The Unconstrained view is that man's flaws are generally man-made and solvable. To the extent we have had flawed societies in the past, it is because we have not tried hard enough, had an expansive enough vision, or perhaps simply had the right leaders. That government should be as powerful as it needs to be in order to improve the lot of its people through dictum. That improved leaders can solve many of human nature's problem through the implements of their leadership and thusly that human nature can be changed (that it is not fixed). In essence, there are political messiahs and we must seek to find these benevolent, perfect leaders in order for their vision to improve human nature.

Some of the highlights include:

* Defense: Sowell's statement on why defense spending deserves a priority position within broader governmental spending, "[that] recognizes that you must survive before you do anything else." This is a classic Constrained vision of the world, which is that history shows that nations will war, thusly disarmament is not a sound approach because it imperils survival.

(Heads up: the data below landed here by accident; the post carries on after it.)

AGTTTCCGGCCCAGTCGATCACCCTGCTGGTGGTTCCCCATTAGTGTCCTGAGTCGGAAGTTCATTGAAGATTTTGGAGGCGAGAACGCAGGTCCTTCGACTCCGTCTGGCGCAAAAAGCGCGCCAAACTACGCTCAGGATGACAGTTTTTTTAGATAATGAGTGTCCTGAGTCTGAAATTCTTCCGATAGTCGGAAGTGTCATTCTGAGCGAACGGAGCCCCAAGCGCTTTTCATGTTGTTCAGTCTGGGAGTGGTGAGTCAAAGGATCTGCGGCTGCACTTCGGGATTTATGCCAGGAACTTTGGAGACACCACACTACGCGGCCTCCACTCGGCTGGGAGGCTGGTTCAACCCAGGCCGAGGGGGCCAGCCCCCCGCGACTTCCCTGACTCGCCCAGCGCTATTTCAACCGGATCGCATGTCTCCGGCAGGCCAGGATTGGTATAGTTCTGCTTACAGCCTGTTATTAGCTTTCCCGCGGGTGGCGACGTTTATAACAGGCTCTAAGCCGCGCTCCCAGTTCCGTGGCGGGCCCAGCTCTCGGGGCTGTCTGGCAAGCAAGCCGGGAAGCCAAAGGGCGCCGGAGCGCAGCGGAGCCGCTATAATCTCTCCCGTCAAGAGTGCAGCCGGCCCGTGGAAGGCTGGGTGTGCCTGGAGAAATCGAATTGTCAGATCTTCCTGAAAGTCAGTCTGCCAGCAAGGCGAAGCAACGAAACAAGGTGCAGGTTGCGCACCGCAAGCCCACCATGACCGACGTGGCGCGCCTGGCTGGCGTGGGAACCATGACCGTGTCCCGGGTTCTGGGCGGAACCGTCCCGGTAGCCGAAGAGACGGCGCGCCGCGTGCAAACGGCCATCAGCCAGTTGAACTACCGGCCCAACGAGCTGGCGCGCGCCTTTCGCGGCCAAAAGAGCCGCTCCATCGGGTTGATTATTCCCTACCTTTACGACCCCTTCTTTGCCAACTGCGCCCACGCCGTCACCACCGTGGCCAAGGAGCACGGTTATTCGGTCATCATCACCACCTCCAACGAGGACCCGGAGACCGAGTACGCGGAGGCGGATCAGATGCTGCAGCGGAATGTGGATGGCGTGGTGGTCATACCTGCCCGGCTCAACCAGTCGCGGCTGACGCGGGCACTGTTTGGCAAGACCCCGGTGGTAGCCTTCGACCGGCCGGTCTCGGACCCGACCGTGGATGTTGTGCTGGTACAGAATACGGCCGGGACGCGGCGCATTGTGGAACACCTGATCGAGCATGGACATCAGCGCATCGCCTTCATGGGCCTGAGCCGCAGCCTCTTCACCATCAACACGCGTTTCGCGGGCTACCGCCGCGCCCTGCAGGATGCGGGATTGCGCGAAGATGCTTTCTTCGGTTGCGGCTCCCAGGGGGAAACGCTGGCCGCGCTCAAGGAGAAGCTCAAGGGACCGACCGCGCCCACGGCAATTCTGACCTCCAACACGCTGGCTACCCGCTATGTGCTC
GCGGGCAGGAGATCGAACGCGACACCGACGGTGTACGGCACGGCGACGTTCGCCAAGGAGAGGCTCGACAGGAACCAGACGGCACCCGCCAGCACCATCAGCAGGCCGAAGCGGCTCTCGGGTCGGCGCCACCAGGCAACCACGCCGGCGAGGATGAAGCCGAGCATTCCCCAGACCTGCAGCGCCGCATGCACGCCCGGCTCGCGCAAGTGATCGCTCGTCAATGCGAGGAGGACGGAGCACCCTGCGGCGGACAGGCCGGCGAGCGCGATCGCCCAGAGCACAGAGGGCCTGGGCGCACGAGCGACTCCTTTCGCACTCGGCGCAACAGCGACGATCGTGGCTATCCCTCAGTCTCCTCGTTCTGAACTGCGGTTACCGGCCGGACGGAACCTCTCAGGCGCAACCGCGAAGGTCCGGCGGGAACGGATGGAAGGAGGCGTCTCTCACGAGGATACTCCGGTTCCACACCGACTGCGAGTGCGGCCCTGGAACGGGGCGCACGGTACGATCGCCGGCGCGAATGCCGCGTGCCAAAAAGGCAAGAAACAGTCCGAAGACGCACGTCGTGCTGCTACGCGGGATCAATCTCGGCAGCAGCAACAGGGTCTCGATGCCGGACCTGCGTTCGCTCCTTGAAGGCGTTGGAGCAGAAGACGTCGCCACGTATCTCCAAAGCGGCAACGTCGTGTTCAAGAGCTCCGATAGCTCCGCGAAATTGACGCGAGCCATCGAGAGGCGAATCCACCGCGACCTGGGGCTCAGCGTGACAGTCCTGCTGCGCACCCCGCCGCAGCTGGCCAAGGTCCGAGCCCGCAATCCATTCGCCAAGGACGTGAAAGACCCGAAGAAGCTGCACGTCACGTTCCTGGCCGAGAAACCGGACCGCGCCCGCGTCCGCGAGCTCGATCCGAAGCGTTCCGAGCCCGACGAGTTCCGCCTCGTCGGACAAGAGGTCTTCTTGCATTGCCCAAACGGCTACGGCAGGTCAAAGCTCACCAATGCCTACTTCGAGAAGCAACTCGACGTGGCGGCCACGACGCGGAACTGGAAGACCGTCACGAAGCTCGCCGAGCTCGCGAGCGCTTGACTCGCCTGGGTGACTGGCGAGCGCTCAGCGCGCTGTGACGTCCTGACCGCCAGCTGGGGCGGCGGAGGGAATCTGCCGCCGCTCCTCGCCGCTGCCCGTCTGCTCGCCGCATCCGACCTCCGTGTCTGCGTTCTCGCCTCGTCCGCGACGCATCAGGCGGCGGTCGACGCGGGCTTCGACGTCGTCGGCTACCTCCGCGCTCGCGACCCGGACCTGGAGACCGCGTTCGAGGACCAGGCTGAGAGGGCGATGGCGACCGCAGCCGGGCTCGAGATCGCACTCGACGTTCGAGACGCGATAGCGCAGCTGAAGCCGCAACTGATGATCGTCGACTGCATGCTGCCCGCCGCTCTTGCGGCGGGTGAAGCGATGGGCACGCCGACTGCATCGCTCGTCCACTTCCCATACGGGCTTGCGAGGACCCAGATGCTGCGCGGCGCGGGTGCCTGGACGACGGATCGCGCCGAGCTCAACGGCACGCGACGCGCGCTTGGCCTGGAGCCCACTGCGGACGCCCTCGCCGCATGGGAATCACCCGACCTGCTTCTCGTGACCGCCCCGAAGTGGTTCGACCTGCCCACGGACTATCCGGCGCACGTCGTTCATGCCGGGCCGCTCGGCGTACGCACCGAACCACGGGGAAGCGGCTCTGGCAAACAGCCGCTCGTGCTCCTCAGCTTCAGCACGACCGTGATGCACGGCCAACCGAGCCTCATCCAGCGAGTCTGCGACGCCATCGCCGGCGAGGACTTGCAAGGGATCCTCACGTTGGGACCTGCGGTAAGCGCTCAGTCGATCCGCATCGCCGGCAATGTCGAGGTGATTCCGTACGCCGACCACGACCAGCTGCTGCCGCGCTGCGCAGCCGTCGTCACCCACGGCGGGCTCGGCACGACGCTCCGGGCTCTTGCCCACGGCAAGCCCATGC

* Intellectualism: Why do modern intellectuals adhere so strongly to the Unconstrained vision? Dr. Sowell postulates that "they imagine that good people like themselves can make this thing go, that if it hasn't worked in the past it's only because we haven't had the right people [leading]. In other words, communism would have worked if it hadn't been for Stalin." In essence, that we have had the wrong leaders and that the collective decisions of humanity lead to worse outcomes than the targeted decisions of a select few.

* War and Peace: "You can take this back to the Federalists when they said, 'why do we think the thirteen colonies would make war on each other if they're not united,' and the answer was, "because that's what countries have always done. It's not just war, It's poverty. It's crime. All of those are things that people with the unconstrained vision feel needs explaining." He goes on to say, [paraphrasing] that that is what people with the Unconstrained vision feel needs explaining (the "why" of why do wars, crime and poverty happen), whereas Constrained vision people say these are natural outcroppings of man's nature and that we should focus on creating a structure that is most likely to sustain peace, law and order, and morality rather than trying to "cure" man of his nature.